Being overweight or obese is the main modifiable risk factor for type 2 diabetes. More than 80% of adults with type 2 diabetes are overweight or obese. In England, just over a quarter of adults (26%) were classified as obese in 2010 (body mass index [BMI] 30kg/m2 or over). Up to 3% of people with severe obesity (BMI 40kg/m2 or more) develop diabetes each year.
Using electronic health records from the UK Clinical Practice Research Datalink, Martin Gulliford, Professor of Public Health at King's College London, UK, and colleagues assessed the effect of contemporary surgical weight loss procedures on the development of diabetes.
They identified 2167 obese adults without diabetes who underwent one of three surgical procedures (laparoscopic adjustable banding, sleeve gastrectomy, or gastric bypass) for weight loss from 2002 onwards. These participants were compared with 2167 controls matched for age, sex, BMI, and blood glucose control (measured as HbA1c) who did not have surgery or other obesity treatments. Participants were followed up for a maximum of 7 years (median 2.8 years).
During follow-up, 38 new diagnoses of diabetes among participants who had weight loss surgery were recorded, compared with 177 in control participants. Compared with controls, diabetes incidence was reduced by about 80% in participants who had surgery, even after controlling for other important factors including smoking, high blood pressure, and high cholesterol.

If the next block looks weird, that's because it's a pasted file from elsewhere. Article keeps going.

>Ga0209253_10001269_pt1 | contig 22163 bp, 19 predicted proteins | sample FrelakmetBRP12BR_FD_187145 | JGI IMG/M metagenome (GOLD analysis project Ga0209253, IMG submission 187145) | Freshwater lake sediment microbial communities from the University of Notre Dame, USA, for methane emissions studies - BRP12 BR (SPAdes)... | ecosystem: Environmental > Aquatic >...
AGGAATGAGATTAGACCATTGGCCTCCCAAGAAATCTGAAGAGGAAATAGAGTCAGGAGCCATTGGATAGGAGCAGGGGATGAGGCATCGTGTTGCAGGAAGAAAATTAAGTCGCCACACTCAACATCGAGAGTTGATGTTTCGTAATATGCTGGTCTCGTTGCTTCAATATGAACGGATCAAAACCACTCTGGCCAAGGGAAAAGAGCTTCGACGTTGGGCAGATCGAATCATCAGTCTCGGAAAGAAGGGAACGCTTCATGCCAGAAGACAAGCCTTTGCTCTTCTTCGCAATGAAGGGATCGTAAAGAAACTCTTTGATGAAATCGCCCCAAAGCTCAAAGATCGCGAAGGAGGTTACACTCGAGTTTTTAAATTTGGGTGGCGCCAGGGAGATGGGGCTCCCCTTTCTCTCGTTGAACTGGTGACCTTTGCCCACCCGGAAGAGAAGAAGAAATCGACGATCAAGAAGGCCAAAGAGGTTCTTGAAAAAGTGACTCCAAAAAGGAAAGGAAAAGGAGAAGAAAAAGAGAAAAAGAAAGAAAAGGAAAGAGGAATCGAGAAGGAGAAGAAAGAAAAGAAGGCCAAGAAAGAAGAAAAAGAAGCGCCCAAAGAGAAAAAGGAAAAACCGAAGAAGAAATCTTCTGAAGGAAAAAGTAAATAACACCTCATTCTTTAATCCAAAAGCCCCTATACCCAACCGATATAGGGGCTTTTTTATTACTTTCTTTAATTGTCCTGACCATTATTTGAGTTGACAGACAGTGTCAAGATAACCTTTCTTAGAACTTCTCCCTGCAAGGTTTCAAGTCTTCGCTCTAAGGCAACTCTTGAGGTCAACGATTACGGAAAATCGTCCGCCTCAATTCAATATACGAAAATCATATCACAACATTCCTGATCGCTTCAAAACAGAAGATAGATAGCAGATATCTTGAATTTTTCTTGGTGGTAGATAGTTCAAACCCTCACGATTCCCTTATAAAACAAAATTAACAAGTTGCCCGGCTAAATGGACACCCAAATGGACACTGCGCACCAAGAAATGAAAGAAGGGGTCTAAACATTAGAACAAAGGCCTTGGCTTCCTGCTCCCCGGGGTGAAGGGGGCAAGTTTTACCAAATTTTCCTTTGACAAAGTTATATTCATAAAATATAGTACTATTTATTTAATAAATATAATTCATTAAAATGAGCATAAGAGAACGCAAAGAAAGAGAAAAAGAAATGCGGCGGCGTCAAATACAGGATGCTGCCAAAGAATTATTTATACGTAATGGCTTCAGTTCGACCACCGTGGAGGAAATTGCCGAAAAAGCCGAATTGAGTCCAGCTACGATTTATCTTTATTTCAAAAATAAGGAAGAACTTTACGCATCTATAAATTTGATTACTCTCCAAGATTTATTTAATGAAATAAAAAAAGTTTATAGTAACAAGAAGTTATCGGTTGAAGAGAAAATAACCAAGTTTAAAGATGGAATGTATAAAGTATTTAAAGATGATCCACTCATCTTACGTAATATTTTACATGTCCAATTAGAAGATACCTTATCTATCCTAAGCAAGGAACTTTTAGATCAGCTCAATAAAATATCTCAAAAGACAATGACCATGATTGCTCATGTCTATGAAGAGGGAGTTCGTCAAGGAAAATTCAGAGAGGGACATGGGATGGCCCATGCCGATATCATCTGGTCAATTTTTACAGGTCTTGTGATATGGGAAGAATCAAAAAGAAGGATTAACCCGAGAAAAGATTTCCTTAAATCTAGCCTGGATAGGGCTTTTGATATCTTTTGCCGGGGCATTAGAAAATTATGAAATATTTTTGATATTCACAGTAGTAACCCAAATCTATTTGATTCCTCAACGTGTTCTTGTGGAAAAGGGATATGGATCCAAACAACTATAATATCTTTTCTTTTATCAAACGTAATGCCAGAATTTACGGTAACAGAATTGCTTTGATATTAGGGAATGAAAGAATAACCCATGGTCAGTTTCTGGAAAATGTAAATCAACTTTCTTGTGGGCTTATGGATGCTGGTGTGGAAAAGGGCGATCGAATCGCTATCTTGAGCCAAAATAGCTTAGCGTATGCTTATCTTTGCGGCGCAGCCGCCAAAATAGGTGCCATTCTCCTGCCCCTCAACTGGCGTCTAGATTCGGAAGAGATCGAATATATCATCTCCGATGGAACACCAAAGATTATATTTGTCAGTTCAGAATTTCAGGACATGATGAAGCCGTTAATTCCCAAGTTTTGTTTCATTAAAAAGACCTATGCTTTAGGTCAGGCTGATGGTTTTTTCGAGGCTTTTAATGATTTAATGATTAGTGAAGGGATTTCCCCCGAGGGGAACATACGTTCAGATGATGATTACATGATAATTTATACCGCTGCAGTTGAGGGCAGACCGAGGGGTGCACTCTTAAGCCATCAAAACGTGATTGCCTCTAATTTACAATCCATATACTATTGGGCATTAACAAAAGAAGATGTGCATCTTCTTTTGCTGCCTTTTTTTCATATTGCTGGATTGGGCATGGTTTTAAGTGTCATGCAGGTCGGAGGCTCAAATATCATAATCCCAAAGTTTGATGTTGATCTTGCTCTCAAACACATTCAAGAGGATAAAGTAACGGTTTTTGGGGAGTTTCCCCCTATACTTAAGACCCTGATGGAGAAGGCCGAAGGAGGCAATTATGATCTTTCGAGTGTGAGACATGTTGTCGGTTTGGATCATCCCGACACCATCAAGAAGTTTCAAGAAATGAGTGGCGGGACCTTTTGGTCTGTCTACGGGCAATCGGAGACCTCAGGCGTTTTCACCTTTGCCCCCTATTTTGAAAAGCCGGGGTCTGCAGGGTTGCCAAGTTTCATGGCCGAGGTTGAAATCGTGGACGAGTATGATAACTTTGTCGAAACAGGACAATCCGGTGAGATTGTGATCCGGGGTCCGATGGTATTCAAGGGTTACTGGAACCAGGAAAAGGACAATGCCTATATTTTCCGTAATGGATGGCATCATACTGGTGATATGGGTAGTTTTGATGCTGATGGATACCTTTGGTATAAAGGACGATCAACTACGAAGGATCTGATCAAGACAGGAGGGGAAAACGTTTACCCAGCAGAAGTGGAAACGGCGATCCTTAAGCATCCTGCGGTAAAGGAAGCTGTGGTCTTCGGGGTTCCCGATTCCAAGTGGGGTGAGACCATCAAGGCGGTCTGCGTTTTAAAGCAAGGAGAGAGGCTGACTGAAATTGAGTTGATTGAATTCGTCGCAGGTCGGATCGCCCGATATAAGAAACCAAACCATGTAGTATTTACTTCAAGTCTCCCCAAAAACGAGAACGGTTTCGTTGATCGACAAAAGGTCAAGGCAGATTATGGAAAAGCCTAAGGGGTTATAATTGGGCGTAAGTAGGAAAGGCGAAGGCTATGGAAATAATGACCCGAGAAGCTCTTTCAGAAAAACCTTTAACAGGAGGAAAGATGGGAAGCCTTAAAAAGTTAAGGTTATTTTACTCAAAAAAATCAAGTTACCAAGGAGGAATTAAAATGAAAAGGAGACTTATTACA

According to Professor Gulliford, "Our results suggest that bariatric surgery may be a highly effective method of preventing the onset of new diabetes in men and women with severe obesity. We need to understand how weight loss surgery can be used, together with interventions to increase physical activity and promote healthy eating, as part of an overall diabetes prevention strategy."
Writing in a linked Comment, Dr Jacques Himpens from Saint Pierre University Hospital in Brussels, Belgium, says, "Although the results...bring us a step closer to confirming the effect of bariatric surgery on the incidence of de-novo type 2 diabetes, many questions still remain unanswered, and more evidence is needed to convince endocrinologists about the nature of this effect."